Tuesday, November 11, 2008

A Note on Sirach 42:18b

(Tristan, this post is for you.)

The Hebrew text of Ben Sira (Ecclesiasticus ) 42:18b, from the Masada manuscript, says of God ‏יׄביט אתיות עולם, "he sees from of old the things that are to come" (NRSV). The word אתיות is everywhere taken to be the feminine plural participle of the verb ‏אתי, "to come." This is a reasonable supposition since that form does occur in the Hebrew Bible, in Is 41:23; 44:7; 45:11. On the other hand, in the next verse a different word, ‏נהיות, is used for future events.

Nevertheless it occurred to me while reading the text with a seminar class today that an alternative understanding of the word might be "letters," understood as "elements." In post-Biblical Hebrew the word ‏אות "sign, letter" has two plural forms: ‏אותות when the meaning is "signs, miracles" and אתיות when the meaning is "letters."

If God is said to "see the letters of the world," what could that possibly mean? It might mean the same as the expression τὰ στοιχεῖα τοῦ κόσμου, "the elements of the world" used in Paul's letters; στοιχεῖα means not only "elements," but also "letters." It is possible that Hebrew "letters" could also mean "elements," and that Ben Sira's expression refers to the four elements, the building blocks of creation.

But also possible — if this reading is accepted — is the idea that the 'otiyyot `olam are the "eternal letters," the 22 letters of the Hebrew alphabet through which, according to later tradition, the world was created. This idea plays a role in the later Sepher Yezirah and in the thought of Kabbalah. I doubt that Ben Sira had a fully developed Kabbalistic concept in mind, but the intersection in meaning of Greek stoicheion and Hebrew 'ot may have worked on his strongly Torah-centric theology to influence his expression in this one verse, which in turn influenced or foreshadowed later developments.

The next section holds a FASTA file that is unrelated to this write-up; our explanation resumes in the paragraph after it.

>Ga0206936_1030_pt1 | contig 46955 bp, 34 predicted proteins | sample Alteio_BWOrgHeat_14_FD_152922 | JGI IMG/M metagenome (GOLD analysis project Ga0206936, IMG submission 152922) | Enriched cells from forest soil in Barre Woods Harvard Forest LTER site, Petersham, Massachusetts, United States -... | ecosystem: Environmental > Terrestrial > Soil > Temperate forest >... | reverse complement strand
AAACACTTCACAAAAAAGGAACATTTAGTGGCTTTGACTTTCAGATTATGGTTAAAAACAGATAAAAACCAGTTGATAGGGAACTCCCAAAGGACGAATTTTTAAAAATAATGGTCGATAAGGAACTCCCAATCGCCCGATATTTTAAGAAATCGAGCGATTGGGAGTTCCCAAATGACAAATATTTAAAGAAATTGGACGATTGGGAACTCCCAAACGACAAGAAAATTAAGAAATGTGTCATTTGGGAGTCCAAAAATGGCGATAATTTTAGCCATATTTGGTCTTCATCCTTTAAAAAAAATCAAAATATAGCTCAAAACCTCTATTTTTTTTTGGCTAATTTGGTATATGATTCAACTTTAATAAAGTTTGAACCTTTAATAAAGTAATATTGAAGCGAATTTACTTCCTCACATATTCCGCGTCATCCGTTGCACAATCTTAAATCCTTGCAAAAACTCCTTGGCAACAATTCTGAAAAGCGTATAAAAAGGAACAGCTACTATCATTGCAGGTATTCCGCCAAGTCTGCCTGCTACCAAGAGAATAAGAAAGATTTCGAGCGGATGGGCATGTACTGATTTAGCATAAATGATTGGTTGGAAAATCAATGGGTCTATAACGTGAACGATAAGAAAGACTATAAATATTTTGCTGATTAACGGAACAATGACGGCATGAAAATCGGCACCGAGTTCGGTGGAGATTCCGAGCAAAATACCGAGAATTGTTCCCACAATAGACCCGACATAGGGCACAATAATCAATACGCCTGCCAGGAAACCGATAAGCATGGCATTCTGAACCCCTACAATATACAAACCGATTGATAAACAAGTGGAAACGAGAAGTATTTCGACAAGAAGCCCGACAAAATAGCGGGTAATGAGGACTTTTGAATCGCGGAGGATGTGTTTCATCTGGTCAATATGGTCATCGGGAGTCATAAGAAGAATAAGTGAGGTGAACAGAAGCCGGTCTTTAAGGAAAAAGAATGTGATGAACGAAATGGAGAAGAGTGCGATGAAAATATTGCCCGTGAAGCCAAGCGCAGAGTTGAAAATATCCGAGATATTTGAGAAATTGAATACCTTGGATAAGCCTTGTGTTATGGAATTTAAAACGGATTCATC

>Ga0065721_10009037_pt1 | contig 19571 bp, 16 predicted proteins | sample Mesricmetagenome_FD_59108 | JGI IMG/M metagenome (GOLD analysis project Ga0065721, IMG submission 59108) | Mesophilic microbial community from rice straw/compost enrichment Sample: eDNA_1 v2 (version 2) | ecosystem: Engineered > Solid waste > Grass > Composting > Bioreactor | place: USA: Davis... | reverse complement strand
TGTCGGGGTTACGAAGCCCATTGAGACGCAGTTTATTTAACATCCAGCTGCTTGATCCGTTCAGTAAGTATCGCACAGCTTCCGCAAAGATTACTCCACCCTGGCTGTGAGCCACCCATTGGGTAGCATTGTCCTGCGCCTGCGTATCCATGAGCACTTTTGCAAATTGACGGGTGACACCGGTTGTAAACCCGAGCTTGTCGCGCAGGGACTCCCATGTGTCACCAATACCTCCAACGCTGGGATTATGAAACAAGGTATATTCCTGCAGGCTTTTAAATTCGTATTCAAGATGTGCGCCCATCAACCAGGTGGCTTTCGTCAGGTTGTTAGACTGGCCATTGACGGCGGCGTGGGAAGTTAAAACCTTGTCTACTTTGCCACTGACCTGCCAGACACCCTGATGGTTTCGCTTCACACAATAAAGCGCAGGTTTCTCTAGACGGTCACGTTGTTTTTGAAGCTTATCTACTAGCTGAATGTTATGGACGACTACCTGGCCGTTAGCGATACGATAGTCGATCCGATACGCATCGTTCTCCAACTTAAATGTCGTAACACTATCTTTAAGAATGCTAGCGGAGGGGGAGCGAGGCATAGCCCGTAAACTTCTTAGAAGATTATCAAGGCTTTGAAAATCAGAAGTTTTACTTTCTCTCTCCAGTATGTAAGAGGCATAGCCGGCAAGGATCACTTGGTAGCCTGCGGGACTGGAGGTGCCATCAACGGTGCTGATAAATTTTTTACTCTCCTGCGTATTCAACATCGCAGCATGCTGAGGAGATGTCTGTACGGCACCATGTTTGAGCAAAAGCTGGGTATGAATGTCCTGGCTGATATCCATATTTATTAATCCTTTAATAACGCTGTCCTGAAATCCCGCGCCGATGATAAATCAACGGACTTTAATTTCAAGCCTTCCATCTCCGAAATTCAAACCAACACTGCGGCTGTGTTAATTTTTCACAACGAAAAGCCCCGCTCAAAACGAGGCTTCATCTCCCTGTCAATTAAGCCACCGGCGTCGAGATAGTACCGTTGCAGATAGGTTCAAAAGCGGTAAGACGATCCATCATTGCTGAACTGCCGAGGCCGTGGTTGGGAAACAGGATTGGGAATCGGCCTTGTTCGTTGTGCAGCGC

1 comment:

Anonymous said...

Ed, your proposed reading might be compared to the following not on the etymlogy of "element":
Elements. Michael David Coogan has written two excellent articles
showing that the Latin elementum then English element may have from L-M-N in several alphabets. "Alphabets and Elements," Bulletin of the American Schools of Oriental Research 216 (1974) 61-3; ")LP, To Be an Abecedarian," J. of the
American Oriental Society 110.2 (1990) 322. His work has been cited
approvingly, e.g. by Victor Avigdor Hurowitz in articles on Hebrew acrostic psalms) and Wm. Hallo (in his book on Ancient Near East Origins). And before Coogan, F.A. Wolf, J. B. Greenough (Harvard St. Class. Phil. 1 (1890) 97-99 and
others supported this origin. But the Oxford English Dictionary etymology offers:
[a. OF. element, ad. L. elementum, a word of which the etymology and primary meaning are uncertain, but which was employed as transl. of Gr.
{sigma}{tau}{omicron}{iota}{chi}{epsilon}{gifrown}{omicron}{nu} in the various
senses--a component unit of a series; a constituent part of a complex whole (hence the 'four elements'); a member of the planetary system; a letter of the alphabet; a fundamental principle of a science.]
Etymology books by Klein and Shipley propose an origin from Greek for elephant, ivory letters. But they provide no good examples. Does anyone here have further
information? Thanks.
Stephen Goranson